You may be surprised to learn that the best advice I ever received regarding “how to homeschool” was learned at a place far distant from the usually home schooling venue from someone who never contemplated home schooling.
While my family was trout fishing in the mountains, I visited a festival in the park where we were camping. There, a group of fly-fishing enthusiast was demonstrating the art of tying flies. For the uninitiated: trout are fish that live in streams and eat insects and insect larva. A “fly” is a lure, created from feathers, fur and plastic, designed to fool the trout.
The men at this exhibit had brief-cases filled with hundreds of lures and luggage cases holding the supplies needed to make these tiny little flies “just right.”
I was fascinated by the vast array of colors and details. I learned that the successful fisherman must have different flies for different seasons, for different times of the day, for different streams and for different fish within one stream. You might have to try dozens of different flies to find the one fish are hungry for. A fly must match what is hatching in the insect world that week - it needs to look like the real thing – it needs to be gaudy and attention getting. Therefore you consult “hatch” reports and take samples of the insect life in the stream to see what is “hatching” and choose your flies accordingly.
The men patiently educated me about the different flies for different situations. They showed me their personal favorites and related successes with different lures. They argued convincingly for their favorite fly for any given situation. And, of course, everyone had a different “perfect fly”, the one that always catches the trout!
As a novice, still learning to toss the things into the water, I was completely overwhelmed. I only had four flies and, quite frankly, they didn’t look very appealing. I bought mine from Dick’s Discount Sporting Goods and they were made of synthetic feathers – not feathers plucked from a live rooster. I purchased these flies without due consideration for season, species or special effects; I liked the purple ones with yellow spiky things. If I liked it, surely that big brook trout in Garden Creek would like it too! One fly already looked pitifully frayed after being yanked out of a laurel bush.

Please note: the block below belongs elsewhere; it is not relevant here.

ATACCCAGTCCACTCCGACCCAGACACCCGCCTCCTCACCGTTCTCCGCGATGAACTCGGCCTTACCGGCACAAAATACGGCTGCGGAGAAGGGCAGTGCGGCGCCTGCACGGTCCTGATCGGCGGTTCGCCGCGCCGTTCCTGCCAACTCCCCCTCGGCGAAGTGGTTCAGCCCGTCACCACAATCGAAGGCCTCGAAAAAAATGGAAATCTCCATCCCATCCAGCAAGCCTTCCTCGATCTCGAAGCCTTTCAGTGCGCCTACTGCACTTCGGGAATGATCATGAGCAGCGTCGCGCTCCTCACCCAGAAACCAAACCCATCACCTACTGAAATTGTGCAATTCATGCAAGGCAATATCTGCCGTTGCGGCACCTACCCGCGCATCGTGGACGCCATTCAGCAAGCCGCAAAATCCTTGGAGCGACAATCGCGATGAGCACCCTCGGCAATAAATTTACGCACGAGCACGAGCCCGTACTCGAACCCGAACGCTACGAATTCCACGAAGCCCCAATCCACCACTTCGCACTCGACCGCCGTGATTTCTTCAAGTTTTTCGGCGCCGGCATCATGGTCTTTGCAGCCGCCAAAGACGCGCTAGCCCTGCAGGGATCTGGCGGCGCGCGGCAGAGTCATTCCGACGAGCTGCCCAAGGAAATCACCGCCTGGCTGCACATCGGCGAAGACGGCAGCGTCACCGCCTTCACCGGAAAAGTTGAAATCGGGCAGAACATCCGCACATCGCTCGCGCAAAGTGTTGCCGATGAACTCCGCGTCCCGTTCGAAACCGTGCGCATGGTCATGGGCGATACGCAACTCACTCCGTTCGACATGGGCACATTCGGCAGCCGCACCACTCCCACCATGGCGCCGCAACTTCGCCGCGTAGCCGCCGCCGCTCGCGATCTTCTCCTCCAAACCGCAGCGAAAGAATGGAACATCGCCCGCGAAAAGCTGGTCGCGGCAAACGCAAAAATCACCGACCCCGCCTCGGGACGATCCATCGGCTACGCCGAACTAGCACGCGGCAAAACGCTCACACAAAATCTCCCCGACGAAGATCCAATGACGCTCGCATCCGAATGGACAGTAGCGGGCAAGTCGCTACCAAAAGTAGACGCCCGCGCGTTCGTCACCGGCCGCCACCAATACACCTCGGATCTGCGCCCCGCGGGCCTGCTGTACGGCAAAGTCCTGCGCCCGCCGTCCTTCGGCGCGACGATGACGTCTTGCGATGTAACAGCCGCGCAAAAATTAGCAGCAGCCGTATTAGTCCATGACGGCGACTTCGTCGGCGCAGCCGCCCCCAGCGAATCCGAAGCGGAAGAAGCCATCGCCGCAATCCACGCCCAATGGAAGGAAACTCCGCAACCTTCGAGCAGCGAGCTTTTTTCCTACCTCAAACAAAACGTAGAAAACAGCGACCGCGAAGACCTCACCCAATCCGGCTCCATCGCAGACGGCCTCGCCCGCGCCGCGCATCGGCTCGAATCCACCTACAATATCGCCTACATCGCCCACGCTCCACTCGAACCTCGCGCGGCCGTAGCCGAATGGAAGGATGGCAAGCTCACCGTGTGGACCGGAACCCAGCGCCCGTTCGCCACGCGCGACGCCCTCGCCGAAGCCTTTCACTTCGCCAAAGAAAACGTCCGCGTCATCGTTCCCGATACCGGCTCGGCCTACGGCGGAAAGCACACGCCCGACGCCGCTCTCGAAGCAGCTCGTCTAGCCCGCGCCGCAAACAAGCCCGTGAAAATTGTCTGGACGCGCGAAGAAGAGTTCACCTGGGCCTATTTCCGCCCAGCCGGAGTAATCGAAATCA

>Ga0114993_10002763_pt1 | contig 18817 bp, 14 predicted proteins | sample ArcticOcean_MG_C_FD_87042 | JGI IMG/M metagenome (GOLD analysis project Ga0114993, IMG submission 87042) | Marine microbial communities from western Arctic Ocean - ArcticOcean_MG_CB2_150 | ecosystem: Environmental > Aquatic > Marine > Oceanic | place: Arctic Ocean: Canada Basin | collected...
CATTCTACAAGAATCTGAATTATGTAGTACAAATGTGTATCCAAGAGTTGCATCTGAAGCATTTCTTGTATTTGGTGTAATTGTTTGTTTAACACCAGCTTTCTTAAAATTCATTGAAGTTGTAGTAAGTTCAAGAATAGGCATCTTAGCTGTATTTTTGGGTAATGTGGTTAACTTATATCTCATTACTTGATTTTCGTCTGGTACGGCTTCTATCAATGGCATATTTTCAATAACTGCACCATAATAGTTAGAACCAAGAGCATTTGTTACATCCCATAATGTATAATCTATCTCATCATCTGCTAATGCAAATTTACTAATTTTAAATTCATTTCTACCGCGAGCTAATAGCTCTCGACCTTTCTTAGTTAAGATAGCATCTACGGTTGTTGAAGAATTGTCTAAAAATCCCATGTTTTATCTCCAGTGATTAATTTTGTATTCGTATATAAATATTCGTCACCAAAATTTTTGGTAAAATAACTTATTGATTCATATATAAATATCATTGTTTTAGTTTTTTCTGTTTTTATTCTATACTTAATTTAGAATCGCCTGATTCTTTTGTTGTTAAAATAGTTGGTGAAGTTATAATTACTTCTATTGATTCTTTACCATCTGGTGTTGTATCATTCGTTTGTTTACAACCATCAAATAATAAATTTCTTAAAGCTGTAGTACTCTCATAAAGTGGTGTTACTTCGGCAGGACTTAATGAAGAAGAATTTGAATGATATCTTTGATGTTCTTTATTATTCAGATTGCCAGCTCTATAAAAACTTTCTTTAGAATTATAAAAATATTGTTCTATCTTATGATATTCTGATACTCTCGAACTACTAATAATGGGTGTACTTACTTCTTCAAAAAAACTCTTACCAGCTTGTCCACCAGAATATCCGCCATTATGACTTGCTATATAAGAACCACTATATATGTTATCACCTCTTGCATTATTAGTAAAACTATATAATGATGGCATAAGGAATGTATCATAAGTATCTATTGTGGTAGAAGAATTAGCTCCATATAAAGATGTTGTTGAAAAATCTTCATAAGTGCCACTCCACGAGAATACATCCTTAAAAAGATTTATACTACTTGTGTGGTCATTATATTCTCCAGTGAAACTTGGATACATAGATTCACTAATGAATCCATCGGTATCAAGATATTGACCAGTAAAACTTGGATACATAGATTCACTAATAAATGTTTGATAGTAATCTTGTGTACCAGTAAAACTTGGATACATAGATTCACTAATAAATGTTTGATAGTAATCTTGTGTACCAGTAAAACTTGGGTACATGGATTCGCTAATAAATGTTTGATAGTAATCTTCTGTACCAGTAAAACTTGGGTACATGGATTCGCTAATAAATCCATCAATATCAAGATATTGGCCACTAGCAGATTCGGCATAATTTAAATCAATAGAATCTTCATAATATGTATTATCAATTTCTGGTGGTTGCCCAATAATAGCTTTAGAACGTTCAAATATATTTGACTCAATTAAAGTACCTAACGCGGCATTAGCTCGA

I stood before that table and calculated how much money I was going to have to spend to get new lures and master this complicated sport. I worried about how to make the right decisions in choosing newer, better lures.
Trying to be sure of my planned actions, I asked the fishermen, “So assuming I am matching what is hatching at any given time, it is the quality of the fly – how it looks, how it’s made, how new it is (how expensive it is) – this is the MOST important thing I need to get right to catch trout.”
“Oh, no! It’s the presentation that counts! Its how you set it in the water.” exclaimed a man. “The best lure presented to the fish in a sloppy manner won’t get any results.”
“That’s right,” another one chimed in, “why I’ve gone through every good fly in my case before and finally caught the biggest fish on the rattiest looking, most worn out thing. Yep! Your delivery is what matters most – how you present the lure to the fish. It is all about how you put it in the water!”
We need to remember this as we ponder the “perfect” curriculum, wandering around the curriculum fairs agog at the variety and complexity of curriculum choices: it’s the presentation that counts! It’s how we “put it in the water” when we are teaching our children.
As long as we are teaching what our children are developmentally ready to learn (match the hatch), our presentation of the information makes the crucial difference in their learning experience. Our patience - our attitude – our ability to adapt and explain - these are far more important than the colorful pages, the bells and whistles and the “completeness” of the package. We should obsess less about the “what” and perfect the “how”.
Practice your cast – study about teaching and learning styles and get to know how your children learn best so you can approach them with confidence and understanding. Pray for wisdom, insight and for a heart attitude that is gracious, loving and long-suffering.
Use what you can afford or what you have. After all: It’s the presentation that counts.